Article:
mother in law

Okay, Chicago, we get it, you want everyone to die of heart disease, we get it.  The city best known for deep dish pizza made with pounds of cheese, blissfully ketchup-less 100% beef hot dogs, and beef sandwiches that are repeatedly dunked in their own juices has an interesting love affair with tamales.  It could be the large immigrant Hispanic population, or it could be that many African-Americans who came to Chicago from the South brought tamales with them as well.  But, either way, it’s an encompassing food staple.  Famous hot dog stand Gene and Jude’s, for example, sells four fucking menu items.  You can get a hot dog, a double dog, a side of fries, or a tamale.  We’re talking about a city where there is a Tamale Guy who goes around from bar to bar up until closing time to sell tamales to drunk Chicagoans.  For a city smack dab in the middle of the nation, Chicago has a surprising, but understandable, love affair with tamales.

So that’s why they decided to put a tamale on a fucking hot dog bun and call it a Mother-in-Law, which they smother in chili and top with standard hot dog toppings.  Of course that’s a thing that happens.  The best example of this is Fat Johnnie’s, an incredible (and super decrepit) hot dog stand pretty far down on the South side of Chicago that’s been one of the best providers of artery clogging Chicago food since 1972.  They also have a mighty dog, that places a hot dog in a Mother-in-Law, but we’ll focus on this glorious mess of a sandwich instead.  Yes, it is delicious, and yes, just reading about it somehow made you gain three pounds.  We regret nothing.

The Jim Shoe (Chicago)

jim shoe

Oh, fuck right off then, Chicago.  When we said we were going to get unhealthy with this, we weren’t kidding.  Chicago’s Jim Shoe, or Jim Shoo (incorrectly referred to as a Gym Shoe on occasion) can be found at sub and hoagie shops in parts of Chicago that serve their food through bulletproof glass.  It’s basically like a suicide, in meat form.  You take a hoagie bun (again, we’d have written about this for our submarine sandwich article if we knew it existed at the time) and fill it with just about everything you can—roast beef, corned beef, gyro meat, lettuce, tomato, mustard, mayo, tzatziki, and cheese, and then you spend the next two days struggling to digest this giant hunk of food you ate in thirty minutes when you should have divvied it up to eat over the course of two days.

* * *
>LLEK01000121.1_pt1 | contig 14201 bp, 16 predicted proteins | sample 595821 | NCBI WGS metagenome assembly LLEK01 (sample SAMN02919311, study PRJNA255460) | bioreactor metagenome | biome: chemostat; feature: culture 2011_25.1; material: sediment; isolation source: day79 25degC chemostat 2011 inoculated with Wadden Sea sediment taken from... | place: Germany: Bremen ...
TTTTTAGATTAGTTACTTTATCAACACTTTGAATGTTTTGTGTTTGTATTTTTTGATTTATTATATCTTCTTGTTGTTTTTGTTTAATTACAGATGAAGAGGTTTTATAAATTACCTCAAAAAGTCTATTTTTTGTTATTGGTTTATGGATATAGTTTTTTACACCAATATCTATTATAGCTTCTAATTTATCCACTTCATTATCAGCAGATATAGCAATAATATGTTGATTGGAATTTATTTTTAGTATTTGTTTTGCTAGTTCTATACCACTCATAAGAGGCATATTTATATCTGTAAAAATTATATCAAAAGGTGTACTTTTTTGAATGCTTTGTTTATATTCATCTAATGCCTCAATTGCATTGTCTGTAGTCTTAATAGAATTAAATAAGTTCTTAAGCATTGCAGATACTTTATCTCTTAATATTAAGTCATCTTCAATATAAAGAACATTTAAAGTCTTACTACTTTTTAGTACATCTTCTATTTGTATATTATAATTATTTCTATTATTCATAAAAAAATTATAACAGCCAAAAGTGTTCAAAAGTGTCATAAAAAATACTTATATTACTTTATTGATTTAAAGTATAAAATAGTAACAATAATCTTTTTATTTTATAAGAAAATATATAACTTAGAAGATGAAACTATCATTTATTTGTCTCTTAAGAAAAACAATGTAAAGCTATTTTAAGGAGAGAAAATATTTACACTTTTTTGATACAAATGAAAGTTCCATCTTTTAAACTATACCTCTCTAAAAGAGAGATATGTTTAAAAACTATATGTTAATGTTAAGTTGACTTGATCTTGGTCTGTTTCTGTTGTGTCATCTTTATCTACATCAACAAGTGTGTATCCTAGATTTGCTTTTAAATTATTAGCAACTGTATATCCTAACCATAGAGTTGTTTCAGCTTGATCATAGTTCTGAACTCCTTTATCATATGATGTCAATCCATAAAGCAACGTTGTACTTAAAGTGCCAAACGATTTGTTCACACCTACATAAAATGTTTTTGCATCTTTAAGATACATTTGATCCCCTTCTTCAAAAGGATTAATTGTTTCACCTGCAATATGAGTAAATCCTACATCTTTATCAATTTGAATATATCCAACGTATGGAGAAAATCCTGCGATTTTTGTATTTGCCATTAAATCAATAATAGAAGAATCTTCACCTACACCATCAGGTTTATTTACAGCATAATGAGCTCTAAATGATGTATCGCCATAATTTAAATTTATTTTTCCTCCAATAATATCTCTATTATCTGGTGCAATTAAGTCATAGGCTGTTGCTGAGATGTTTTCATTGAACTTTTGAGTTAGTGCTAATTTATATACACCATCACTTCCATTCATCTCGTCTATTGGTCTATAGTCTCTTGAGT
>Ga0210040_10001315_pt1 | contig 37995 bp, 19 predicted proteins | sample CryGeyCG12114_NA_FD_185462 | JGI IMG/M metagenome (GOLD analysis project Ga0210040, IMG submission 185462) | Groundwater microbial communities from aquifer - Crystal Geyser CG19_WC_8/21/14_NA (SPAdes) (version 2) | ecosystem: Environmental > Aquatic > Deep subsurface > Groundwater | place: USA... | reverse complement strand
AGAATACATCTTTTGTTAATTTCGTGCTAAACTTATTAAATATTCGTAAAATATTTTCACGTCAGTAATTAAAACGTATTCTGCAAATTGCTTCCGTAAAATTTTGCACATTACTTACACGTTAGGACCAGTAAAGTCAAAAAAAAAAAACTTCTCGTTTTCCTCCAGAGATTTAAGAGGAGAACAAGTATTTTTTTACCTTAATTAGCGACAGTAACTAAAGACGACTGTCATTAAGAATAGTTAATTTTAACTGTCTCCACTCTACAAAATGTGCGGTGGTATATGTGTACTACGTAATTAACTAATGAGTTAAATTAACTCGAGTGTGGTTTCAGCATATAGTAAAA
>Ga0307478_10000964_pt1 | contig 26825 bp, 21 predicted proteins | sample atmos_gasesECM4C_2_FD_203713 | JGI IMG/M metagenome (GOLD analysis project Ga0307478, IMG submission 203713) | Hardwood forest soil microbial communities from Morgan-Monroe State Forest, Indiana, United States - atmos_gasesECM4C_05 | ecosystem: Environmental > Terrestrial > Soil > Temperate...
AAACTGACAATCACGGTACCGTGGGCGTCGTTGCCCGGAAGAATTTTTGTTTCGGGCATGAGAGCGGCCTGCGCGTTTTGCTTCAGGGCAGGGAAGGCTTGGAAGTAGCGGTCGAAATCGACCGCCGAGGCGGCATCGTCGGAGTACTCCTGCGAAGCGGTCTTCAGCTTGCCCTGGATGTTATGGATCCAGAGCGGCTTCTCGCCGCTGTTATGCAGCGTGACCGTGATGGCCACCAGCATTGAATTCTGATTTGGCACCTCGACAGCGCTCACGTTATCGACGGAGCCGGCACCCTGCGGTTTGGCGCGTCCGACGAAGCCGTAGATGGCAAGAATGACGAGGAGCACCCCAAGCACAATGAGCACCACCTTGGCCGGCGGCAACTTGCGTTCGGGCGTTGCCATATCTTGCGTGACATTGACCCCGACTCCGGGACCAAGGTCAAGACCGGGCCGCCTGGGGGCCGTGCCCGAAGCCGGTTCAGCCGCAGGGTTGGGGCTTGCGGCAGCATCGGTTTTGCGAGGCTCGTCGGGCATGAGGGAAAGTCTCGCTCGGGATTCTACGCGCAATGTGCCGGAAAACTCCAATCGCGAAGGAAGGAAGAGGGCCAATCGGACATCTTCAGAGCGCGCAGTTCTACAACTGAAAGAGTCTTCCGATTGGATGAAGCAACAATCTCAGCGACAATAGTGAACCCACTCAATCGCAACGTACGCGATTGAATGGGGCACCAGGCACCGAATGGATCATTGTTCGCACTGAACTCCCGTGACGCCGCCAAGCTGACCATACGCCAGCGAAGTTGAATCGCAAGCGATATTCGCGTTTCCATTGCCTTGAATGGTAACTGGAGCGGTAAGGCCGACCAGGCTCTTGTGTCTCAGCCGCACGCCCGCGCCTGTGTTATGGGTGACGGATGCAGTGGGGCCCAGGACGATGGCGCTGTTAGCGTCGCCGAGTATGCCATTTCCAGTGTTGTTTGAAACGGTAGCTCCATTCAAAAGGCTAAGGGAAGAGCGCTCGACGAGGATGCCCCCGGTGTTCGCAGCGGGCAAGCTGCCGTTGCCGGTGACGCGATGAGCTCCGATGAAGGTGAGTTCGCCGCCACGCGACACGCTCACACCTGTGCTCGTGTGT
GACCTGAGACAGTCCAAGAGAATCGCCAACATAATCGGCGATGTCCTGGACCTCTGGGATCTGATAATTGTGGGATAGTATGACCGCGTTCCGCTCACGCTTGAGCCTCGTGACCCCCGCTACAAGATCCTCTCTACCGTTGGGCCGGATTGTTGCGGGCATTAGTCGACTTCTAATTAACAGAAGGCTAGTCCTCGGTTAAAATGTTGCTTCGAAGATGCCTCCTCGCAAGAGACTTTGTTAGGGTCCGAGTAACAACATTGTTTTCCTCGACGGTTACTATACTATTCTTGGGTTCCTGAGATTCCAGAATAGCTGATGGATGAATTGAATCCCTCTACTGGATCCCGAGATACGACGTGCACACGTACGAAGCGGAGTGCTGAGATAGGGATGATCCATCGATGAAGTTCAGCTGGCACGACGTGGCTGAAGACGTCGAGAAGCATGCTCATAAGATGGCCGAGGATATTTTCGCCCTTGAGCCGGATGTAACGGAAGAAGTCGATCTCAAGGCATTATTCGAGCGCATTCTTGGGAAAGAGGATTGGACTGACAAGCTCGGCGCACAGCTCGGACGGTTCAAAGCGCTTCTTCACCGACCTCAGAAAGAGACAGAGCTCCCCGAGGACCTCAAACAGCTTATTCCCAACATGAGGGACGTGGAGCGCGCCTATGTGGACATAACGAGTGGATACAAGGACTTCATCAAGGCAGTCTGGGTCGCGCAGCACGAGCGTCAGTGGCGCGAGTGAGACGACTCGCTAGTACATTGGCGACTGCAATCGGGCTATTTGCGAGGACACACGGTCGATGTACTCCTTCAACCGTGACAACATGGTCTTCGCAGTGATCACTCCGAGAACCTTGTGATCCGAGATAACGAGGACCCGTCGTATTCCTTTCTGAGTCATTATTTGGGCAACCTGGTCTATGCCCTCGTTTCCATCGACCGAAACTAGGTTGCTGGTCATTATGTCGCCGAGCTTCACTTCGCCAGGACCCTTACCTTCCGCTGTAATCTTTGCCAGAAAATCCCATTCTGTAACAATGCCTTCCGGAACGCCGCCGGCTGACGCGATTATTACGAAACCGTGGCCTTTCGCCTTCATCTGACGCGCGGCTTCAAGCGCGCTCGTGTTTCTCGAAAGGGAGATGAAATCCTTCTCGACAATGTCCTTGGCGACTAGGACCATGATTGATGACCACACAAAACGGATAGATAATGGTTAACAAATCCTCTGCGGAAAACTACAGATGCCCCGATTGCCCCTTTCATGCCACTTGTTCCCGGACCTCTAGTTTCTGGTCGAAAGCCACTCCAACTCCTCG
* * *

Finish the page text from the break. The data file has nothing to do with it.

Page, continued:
While no one seems to know where the sandwich originated, the best assumption is that it’s a recent creation, and no one cares enough to take credit for this wonderful and terrifying monster of a sandwich.  All we know is that there’s a massive sandwich with all the meats available at various places throughout Chicago if you know where to look, and that’s almost enough to make us forget that St. Louis tried to railroad this article a bit earlier.

Oh, and if you’re curious how we first found out about this sandwich at the AFFotD offices?  Last year a prison guard got busted for trying to smuggle pot in for inmates using a Jim Shoe, which is fucking hilarious.  Chicagoans are out of their goddamn minds.

And there we have it for the Midwest.  Stay tuned for our next article, where we talk about Southern America, the Mountain Region, and make fun of the West Coast for being boring about sandwiches.

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2 responses to “American Sandwich Series: Lesser-Known Regional Sandwiches of America (Midwest Edition)

  1. Pingback: American Sandwich Series: Lesser-Known Regional Sandwiches of America (Mountain, West Coast and Southern Edition) | affotd

  2. Pingback: St. Louis: America’s Weirdest Culinary City |